High feed costs coupled with high fuel costs make extended grazing options important to consider, said Denise Schwab, Iowa State University (ISU) Extension beef specialist.
Many cattlemen claim winter grazing isn’t an option, but with a little planning now extending grazing a month or more can be done anywhere.
Stockpiling pastures is one option, provided there are adequate pasture acres to set aside from August first and graze after a killing freeze. Fescue is the best stockpile option for cool seasons since it tends to stand upright after a freeze.
Other cool season grasses should be grazed soon after a freeze since they don’t maintain their upright stance well. Most producers don’t have extra pasture, but hay fields can be an option too.
With the high price of fuel, consider letting the last cutting of hay grow and graze it in the fall. Alfalfa hay should be grazed with seven-to-ten-days after a killing frost to ensure that the risk of bloat potential subsides, but leaf loss doesn’t impact quality.
Summer annuals like sudangrass or millets stockpile well and maintain their upright stance following a killing freeze. Again, allow it to grow from August until freeze for adequate forage.
Sudangrass does have the potential for prussic acid poisoning so stay off it from the first frost until about a week after a full killing freeze for three or more hours.
For best use of the forage, strip graze with electric fence and move the fence every couple of days.
Swath grazing sudangrass works well when the second cutting of sudangrass was stockpiled, mowed, and windrowed about a week prior to late December grazing, and provided about 115 cow grazing days per acre.
Cows stayed on the swaths through mid-February with no negative consequences from snow or ice.
Strip grazing the swaths resulted in 70 percent use of the forage available so very little residue was left in the field for the next crop year and no additional tillage was needed to remove the residue.
Seed winter annuals or cover crops for winter and early spring grazing. For maximum forage growth, drill winter annuals following corn silage or early soybean harvest.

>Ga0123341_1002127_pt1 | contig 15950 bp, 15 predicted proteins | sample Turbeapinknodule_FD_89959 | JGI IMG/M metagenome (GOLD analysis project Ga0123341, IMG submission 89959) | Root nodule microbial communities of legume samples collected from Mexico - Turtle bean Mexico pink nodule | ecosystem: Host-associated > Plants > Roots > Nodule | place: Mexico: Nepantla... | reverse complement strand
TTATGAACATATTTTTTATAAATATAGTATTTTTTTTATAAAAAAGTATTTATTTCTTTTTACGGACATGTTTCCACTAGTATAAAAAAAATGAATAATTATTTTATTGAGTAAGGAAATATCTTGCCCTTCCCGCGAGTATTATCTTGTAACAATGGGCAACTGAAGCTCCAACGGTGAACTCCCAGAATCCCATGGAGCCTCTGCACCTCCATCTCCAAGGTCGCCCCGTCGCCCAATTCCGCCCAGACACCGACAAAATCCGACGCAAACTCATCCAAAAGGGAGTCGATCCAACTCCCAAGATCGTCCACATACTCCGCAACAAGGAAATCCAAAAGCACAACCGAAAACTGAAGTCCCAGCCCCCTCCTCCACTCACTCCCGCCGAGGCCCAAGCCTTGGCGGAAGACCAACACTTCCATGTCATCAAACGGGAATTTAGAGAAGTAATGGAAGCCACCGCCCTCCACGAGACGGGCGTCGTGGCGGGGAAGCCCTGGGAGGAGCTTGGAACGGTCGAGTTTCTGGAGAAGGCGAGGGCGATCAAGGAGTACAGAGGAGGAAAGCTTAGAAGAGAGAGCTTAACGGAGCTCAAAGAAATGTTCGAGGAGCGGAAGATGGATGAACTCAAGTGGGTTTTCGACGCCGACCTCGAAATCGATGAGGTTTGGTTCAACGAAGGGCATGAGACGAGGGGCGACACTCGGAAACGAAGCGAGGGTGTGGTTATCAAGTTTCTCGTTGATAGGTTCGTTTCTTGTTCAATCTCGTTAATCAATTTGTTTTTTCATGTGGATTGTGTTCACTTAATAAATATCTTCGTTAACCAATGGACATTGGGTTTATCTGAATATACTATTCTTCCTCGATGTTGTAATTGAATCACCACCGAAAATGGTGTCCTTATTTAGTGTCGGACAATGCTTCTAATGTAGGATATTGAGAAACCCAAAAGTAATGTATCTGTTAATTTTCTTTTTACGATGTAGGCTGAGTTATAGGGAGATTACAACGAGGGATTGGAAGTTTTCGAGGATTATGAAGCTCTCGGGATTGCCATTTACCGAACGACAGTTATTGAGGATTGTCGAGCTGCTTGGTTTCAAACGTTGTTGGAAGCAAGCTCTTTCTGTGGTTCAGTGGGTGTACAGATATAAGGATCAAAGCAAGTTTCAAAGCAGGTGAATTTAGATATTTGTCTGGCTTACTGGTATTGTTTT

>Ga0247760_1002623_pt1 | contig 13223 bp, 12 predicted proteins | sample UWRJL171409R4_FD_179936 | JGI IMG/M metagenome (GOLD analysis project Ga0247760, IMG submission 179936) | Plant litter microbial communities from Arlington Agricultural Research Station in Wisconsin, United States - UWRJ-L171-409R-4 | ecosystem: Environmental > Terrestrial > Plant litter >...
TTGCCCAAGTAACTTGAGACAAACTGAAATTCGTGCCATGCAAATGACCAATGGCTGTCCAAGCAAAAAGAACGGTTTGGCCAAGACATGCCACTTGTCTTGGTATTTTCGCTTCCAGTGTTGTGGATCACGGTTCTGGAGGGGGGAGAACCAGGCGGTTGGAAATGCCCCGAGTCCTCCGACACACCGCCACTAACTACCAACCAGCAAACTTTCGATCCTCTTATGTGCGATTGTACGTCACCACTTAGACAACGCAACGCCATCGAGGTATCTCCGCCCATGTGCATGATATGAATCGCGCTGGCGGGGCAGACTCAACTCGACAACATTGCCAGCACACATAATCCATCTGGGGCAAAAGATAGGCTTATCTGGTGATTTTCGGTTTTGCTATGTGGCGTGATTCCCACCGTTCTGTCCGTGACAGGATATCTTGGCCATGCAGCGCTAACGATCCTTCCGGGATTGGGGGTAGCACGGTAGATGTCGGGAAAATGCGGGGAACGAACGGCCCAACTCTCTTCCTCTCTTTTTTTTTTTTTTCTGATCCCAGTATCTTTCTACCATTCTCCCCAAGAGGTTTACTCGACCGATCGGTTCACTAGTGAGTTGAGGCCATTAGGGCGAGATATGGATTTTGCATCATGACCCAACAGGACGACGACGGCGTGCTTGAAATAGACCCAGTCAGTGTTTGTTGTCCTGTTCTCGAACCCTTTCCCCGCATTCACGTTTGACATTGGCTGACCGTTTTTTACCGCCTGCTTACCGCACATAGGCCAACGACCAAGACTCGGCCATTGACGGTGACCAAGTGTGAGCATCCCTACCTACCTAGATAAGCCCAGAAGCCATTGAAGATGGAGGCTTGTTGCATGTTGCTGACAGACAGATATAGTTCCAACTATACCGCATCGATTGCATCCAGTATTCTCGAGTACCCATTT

Oats and triticale result in the most fall grazing growth while winter cereal rye and triticale provide the most growth and earliest available spring grazing.
Grazing standing corn is an option, although more difficult to justify with high grain prices. Some grain needs to be harvested to set up the strip fencing and reduce the total grain left in the field to get a better ratio of grain to forage. This must be strip grazed.
Bale grazing is a method of winter grazing where bales are distributed throughout a field and temporary fencing is used to allocate adequate forage for a day or two. Cows spread manure across the field instead of in one location, and the need to start a tractor daily is reduced.
Cornstalk grazing has been a major feed source for early winter feed. The nutrition in stalks is highest in the ears, leaves, and husks, but once they are consumed or deteriorated by weather, the feed value drops rapidly.
In continuously grazed corn fields, cows will select the ears, leaves, and husks quickly, so any type of strip or rotational grazing increases the grazing days from corn fields.
For larger herds, consider putting all cattle in one group, start grazing in the first fields harvested or the farthest from home, and move cows to a new field when the leaves and husks are consumed.
For smaller herds, consider strip grazing with electric fences and sizing strips, so cows move every week or two to a new area.
Cornstalk swath grazing isn’t for the faint of heart, but for those willing to try something “outside the box” this might be an option for a few acres close to the winter-feeding area.
Shut off the chaff spreader on the combine to create a swath of leaves and husks following grain harvest, then strip graze those in January so they can be supplemented with additional feed if needed.
For every week cows are grazed offsets $13 per cow in feed at $100 per ton hay plus the price of diesel used to deliver that hay. For many operations, that’s about a 2 percent reduction in total cow costs for every week grazing is extended.